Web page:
For millions of people who have been there, the burning of the Notre Dame cathedral in Paris, brought a sharp, personal pain.
Me, too. But far worse, for me, was learning about two weeks after the Notre Dame fire, that bombers from Saudi Arabia and the United Arab Emirates were once again pounding the area around the international airport, and an adjoining air force base on the northern edge of Sana’a, the capitol city of Yemen. I’ve been there, too, and remember distinctly the road that winds its way through densely-packed neighborhoods from the twin air fields to town. When a place I’ve been is blown to hell, I do take it personally.
But why was my feeling worse?
Because the fire in Paris took no human lives, and I was pretty sure that would not be the case in Sana’a. Wasn’t it earlier in the war, when the so-called coalition of American-supported, often American intelligence-guided, Saudi and Emerati bombers hit the old souk, the ancient Sana’a market area, officially a United Nations World Heritage Site, personally, for me, as distinguished and uniquely beautiful a cathedral of commerce as Notre Dame is a cathedral of belief? Yemeni civilian lives were lost in the souk bombings, and structures hundreds of years older than Notre Dame were destroyed beyond repair.
Even as the bombers were hitting north Sana’a, the UN humanitarians in the port city of Hodeidah were scoring a life-saving breakthrough. But it was, what you might call, a breakthrough with Yemeni characteristics.
For the first time since September of last year, in early May, the UN’s World Food Program re-gained access to an enormous port storage facility that then held some 51,000 metric tons of wheat — enough to feed 3.7 million people for a month. In December, a cease-fire in the fighting that had made the wheat warehouse inaccessible was declared, but on the ground the WFP people judged it was still too dangerous to try to get to their wheat.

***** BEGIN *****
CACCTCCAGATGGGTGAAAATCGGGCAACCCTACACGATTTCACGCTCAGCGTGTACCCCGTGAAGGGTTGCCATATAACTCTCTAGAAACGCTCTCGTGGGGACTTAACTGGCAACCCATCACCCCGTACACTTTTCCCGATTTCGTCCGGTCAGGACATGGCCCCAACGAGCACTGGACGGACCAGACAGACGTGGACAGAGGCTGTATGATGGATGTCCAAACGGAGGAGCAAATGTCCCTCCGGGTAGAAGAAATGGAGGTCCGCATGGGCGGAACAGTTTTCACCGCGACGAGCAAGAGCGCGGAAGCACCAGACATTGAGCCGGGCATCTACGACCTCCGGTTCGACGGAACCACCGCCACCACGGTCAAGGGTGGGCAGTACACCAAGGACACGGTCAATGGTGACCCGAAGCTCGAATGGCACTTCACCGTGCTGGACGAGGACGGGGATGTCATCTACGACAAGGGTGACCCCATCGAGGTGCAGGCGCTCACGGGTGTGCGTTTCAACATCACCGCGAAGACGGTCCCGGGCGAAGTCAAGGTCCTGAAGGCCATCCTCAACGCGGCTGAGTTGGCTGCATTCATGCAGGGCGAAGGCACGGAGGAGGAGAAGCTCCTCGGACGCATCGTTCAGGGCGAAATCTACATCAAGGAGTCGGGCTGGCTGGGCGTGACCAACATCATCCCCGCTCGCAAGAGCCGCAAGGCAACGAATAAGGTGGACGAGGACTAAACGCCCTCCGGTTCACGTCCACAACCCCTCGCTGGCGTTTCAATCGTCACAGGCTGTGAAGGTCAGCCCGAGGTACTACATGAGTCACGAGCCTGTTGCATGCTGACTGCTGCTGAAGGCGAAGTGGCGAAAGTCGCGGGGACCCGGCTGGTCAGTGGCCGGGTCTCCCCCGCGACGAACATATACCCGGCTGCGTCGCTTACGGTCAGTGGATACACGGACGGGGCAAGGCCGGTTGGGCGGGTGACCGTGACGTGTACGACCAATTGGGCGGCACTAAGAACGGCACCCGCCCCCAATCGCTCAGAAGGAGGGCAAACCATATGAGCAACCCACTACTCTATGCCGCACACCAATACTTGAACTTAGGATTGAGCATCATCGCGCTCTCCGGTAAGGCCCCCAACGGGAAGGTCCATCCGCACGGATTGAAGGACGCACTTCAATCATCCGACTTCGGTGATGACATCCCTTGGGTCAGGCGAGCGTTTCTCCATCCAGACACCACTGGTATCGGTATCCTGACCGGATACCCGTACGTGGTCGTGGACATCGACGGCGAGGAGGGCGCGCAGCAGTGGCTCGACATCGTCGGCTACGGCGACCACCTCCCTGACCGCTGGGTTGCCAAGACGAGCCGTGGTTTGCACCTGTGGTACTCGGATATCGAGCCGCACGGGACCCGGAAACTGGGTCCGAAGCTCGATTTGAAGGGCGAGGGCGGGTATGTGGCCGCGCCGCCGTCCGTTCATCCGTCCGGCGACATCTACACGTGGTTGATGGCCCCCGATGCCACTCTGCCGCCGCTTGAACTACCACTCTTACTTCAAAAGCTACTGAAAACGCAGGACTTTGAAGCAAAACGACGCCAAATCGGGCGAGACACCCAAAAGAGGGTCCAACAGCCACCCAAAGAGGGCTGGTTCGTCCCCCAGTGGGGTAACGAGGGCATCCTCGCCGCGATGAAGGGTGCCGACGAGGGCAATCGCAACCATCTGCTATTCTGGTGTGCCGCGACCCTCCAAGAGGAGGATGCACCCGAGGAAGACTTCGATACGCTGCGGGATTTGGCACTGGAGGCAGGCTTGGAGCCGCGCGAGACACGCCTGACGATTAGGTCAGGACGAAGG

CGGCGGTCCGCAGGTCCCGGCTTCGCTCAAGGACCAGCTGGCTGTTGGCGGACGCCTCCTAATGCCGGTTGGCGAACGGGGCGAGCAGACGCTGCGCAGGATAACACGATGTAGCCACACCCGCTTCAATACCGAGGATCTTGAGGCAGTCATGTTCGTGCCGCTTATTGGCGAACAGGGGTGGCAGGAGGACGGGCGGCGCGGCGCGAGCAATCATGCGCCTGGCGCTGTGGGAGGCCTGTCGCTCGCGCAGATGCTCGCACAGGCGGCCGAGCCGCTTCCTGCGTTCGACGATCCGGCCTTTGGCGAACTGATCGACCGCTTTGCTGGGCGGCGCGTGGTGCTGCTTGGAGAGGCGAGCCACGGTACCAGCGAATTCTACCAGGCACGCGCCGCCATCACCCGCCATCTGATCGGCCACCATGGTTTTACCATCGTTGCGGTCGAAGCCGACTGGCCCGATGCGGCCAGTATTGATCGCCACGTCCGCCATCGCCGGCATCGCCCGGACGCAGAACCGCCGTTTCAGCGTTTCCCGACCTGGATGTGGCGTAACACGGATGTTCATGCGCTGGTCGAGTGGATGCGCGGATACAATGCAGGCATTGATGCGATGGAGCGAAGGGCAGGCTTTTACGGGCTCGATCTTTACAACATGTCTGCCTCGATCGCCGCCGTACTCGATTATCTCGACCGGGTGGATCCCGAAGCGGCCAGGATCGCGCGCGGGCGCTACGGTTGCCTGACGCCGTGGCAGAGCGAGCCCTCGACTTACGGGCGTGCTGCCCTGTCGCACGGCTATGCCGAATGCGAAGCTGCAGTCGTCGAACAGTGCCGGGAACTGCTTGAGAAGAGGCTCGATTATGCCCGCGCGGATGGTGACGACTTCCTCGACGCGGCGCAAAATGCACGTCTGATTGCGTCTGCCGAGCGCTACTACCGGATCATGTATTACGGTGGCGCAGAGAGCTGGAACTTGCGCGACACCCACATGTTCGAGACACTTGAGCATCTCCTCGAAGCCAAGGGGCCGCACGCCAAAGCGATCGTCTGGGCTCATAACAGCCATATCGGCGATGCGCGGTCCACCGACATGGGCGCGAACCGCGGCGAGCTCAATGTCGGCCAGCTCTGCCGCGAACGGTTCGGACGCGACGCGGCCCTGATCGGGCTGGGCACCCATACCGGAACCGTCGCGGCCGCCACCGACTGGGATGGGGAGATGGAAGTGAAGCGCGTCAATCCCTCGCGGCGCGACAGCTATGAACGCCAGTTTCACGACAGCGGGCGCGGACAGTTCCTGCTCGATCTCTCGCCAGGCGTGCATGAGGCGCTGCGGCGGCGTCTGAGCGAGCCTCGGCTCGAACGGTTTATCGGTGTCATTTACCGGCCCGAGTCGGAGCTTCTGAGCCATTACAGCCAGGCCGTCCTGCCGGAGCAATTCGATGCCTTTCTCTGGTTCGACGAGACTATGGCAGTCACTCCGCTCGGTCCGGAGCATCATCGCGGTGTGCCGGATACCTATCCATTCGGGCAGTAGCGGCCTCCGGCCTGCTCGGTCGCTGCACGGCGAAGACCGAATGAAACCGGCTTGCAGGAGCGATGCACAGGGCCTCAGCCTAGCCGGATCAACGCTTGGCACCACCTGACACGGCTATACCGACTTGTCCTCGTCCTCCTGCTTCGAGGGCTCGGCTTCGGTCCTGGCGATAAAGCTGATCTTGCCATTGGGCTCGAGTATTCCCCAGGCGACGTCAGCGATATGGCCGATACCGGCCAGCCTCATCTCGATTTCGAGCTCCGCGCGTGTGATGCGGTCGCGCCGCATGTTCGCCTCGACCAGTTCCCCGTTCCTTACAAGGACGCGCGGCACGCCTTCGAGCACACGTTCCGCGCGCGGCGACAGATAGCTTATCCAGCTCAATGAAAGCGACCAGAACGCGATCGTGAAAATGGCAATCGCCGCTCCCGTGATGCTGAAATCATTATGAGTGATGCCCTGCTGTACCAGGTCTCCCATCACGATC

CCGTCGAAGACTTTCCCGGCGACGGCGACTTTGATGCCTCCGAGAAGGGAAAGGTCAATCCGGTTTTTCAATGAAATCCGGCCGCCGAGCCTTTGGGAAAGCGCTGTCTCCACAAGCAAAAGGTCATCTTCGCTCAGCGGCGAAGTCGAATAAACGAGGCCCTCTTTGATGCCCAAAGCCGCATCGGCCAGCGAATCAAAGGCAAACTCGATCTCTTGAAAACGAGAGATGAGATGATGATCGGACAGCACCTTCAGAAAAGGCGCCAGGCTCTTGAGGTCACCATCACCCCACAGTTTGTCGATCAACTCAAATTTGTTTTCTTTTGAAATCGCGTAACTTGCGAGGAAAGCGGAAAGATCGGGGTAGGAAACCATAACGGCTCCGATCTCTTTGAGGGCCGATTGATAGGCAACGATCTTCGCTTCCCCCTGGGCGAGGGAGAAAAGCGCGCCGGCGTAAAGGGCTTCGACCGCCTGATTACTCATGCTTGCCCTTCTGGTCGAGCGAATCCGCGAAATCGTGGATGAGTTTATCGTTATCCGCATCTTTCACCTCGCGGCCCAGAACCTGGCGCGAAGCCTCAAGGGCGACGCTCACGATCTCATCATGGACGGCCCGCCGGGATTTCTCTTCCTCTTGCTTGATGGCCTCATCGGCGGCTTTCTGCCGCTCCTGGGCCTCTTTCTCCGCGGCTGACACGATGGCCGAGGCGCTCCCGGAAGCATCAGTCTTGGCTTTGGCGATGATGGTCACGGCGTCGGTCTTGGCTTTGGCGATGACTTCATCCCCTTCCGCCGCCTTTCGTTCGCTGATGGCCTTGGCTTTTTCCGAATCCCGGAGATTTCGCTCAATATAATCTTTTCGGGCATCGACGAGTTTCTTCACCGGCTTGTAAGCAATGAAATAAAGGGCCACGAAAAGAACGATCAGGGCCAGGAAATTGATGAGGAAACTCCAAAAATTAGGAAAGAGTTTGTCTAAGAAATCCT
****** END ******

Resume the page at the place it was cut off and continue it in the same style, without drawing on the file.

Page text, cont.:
In February, a quick WFP trip to the warehouse showed about 30% of the wheat was gone, or going bad, and by the May breakthrough still more had been lost to pilferage and rot. But what was saved will keep hundreds of thousands of Yemeni civilians alive for a month.
What’s been lost due to bad faith negotiations and bad-tempered gunplay from both sides in a local outburst of an unending nationwide war, was a month of food for a million people in a starving land.
It is an example of what our guest Jane Ferguson has called “manmade famine,” and it plays a significant role in the UN Development Program’s casualty count. If the war in Yemen were to end this year, the UNDP says, it would have killed around 233,000 people. About 100,000 have been killed with missiles, bombs and bullets, but many more, about 130,000 innocent civilians, many of them children, have died from lack of food, health services and infrastructure.
Jane Ferguson is an international broadcaster with ten years’ experience living in the Middle East, Jane Ferguson is a Special Correspondent for PBS, leading the show’s coverage in the Middle East and Africa. Jane is also a regular contributor to CBS News. Jane regularly partners with the Pulitzer Centre for Crisis Reporting. Her reporting is best known for intrepid, on-the-ground access and visceral storytelling in challenging environments, with a strong emphasis on character-driven, personal stories. Whether in the studio or a conflict zone, Jane brings passion and extensive knowledge to her journalism. She speaks, reads and writes Arabic. As well as her TV work, she writes for various outlets including the New Yorker.